Besides what is hoped is a temporary disruption in parts supply, another issue with this kit is the current Jim Bridger's Hawken 1-1/8" breech & tang. The original molds were developed by Ron Long in the mid-1970s. Something has happened to change the angle the tang comes off the standing breech. Herb Troester has discussed this issue in some old threads. This image illustrates the difference between the standing breech and tang when Ron Long still owned the business (on the right) and one from Track more recently (on the left).

View attachment 109847

Herb found that using the tang as is results in a hump in the stock right behind the breech. His solution is to heat the tang where the arrow points to red hot and bend it to the right relative to the picture above. This cannot be bent cold, but requires glowing red. Herb said he broke the tang off on two standing breeches because he didn't get them hot enough before attempting to bend. The tang may need to be straightened some further down is length to fit the stock's wrist properly, but this can be done cold.


Don Stith Hawken Kits

I saw that Don Stith posted today on another forum. He listed his phone number and invited people to call him, so I assume he's able and willing to conduct some business. Stith has a number of different models of Hawken rifle parts sets. They range from pre-1840 J&S Hawken to late S Hawken to full stock Hawken to Hawken squirrel rifles. Some of Stith's parts are proprietary and can't be sourced from anyone else. Other parts are commercial parts. Unfortunately, among these are the Ron Long/RE Davis/Log Cabin Shop Hawken lock and triggers. Stith also uses the Ron Long designed 1⅛" breech & tang from Track with the issue described above on all his rifles that call for that size breech.

I've got a J&S Hawken parts set from Stith that I haven't built yet. I also have a .40 caliber Hawken squirrel rifle that was built by John Bergmann from Stith's parts that I really like.

View attachment 109871


Don't Procrastinate!

Time is not on our side. The suppliers to our hobby are mostly mom & pop businesses. Many were started in the 1970s or earlier by people that are getting old and/or developing health problems. Pete Allen had been supplying a large number of brass and steel castings for all types of component parts from trigger guards to butt plates to breech plugs to lock parts. More than a quarter of the locks listed on RE Davis's old website were made from parts cast by Pete Allen and are no longer available. Pete Allen hasn't run his foundry for a number of years now. The old North Star West closed their business a few years ago ending the legacy of Northwest trade guns started by Curly Gostomski in the 70s. There are other examples.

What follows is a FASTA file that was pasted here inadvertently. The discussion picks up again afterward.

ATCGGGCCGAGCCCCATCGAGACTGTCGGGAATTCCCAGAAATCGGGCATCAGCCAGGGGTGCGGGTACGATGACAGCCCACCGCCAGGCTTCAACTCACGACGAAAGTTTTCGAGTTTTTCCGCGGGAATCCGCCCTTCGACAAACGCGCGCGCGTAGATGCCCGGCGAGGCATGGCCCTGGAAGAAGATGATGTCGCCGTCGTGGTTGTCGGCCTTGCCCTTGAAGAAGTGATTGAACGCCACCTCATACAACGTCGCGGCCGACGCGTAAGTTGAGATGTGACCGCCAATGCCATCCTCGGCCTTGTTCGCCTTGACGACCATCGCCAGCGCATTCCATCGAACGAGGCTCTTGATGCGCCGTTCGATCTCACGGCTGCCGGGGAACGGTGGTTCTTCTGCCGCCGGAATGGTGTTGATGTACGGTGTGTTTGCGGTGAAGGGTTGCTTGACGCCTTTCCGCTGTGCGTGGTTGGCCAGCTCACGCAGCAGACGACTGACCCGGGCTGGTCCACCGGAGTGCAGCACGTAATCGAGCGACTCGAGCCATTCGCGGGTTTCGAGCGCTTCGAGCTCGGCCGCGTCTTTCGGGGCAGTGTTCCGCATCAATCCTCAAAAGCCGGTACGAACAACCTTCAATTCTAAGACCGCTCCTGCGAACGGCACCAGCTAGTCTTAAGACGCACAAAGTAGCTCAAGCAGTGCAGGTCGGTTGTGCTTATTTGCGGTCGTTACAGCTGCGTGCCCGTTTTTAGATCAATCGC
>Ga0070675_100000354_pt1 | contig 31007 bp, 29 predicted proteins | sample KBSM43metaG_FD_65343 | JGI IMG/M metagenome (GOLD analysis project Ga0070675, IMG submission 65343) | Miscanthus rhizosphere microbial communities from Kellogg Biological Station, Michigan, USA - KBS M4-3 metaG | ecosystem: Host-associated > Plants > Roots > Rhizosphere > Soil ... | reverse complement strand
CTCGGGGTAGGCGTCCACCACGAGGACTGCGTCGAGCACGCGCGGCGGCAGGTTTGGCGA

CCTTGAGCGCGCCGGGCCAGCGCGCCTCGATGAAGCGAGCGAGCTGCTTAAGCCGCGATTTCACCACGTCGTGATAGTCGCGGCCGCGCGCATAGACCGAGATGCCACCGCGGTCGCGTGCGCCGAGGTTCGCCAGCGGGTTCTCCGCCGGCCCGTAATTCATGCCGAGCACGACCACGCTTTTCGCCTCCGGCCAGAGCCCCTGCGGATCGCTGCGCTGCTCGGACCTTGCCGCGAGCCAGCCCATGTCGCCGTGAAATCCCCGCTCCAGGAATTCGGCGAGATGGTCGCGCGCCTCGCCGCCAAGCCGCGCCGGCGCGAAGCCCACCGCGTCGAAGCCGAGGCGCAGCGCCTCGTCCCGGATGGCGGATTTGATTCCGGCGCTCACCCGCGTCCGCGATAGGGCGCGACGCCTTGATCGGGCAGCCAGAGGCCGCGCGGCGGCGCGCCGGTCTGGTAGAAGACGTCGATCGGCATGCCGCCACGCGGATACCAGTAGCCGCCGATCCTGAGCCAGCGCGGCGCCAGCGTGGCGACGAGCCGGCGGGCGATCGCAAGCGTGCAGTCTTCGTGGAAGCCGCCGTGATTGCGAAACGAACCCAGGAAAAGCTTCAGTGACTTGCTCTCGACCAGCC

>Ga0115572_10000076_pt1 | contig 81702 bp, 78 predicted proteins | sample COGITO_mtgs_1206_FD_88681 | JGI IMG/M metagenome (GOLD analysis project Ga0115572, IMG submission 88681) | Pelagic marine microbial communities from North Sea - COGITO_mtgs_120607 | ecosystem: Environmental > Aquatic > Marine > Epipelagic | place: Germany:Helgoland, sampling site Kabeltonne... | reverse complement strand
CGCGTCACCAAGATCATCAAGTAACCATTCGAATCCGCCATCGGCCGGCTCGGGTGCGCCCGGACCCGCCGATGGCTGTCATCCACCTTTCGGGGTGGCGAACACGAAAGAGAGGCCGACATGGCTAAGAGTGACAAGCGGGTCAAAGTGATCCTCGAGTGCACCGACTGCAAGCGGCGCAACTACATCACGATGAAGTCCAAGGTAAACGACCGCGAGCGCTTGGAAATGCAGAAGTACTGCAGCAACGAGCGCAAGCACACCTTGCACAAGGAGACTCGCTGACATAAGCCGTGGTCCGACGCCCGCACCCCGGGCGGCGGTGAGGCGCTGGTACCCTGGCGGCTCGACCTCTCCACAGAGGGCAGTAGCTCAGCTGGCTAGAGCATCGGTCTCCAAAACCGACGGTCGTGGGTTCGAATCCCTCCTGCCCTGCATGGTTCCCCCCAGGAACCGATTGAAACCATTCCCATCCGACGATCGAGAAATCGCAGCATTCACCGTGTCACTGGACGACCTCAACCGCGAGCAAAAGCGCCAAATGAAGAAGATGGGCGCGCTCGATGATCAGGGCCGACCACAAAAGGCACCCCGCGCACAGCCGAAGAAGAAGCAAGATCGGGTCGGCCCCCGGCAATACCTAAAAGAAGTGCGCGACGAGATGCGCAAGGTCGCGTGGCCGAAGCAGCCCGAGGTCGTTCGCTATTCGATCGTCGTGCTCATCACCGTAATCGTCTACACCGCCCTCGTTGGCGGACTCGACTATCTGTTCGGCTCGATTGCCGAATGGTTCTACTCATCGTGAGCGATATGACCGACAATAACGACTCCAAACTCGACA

The options for "the best, most historically correct accurate Hawken" are diminishing.
And that is a shame. Dale
 

Coinneach

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My Hawken was built from a Pecatonica parts set. Has a 1" bbl X 32" lg in ,54 cal ...it weighs 9 lbs , has a sling and it's comfortable carrying all day.....partly using the sling.

If I was to build another Hawken for elk, it would have a .54 tapered bbl X 35" lg {1" breech and 7/8" at the muzzle}. It would have DSTs but the rear or setting trigger would be blocked.....a Hawken should have a DST to look like a Hawken. A .54 PRB is quite sufficient for elk and have never failed to find the elk I've shot. Considered a .58 but the trajectory is too high.

It would have a sling and the front attachment would be a simple frame made from a coat hanger and is retained by a groove in the rib. The rear attachment is a modern, swivel type riveted to a .100 thick toeplate.

The rear sight would have a square notch w/ plenty of "daylight" w/ the front sight when the gun is aimed. The front sight blade would be .100 wide w/ a sterling silver , angled face insert soldered in { excellent light gathering}.

Naturally, all the hardware is browned steel. The weight would be close to 9 lbs but the balance would be excellent. Shown is a LHed S. Hawken w/ all the features stated is this post. The "new" hawken would have a duller stock finish....I gave the customer what he wanted.....Fred View attachment 109732
Thats pretty much how I'd go too.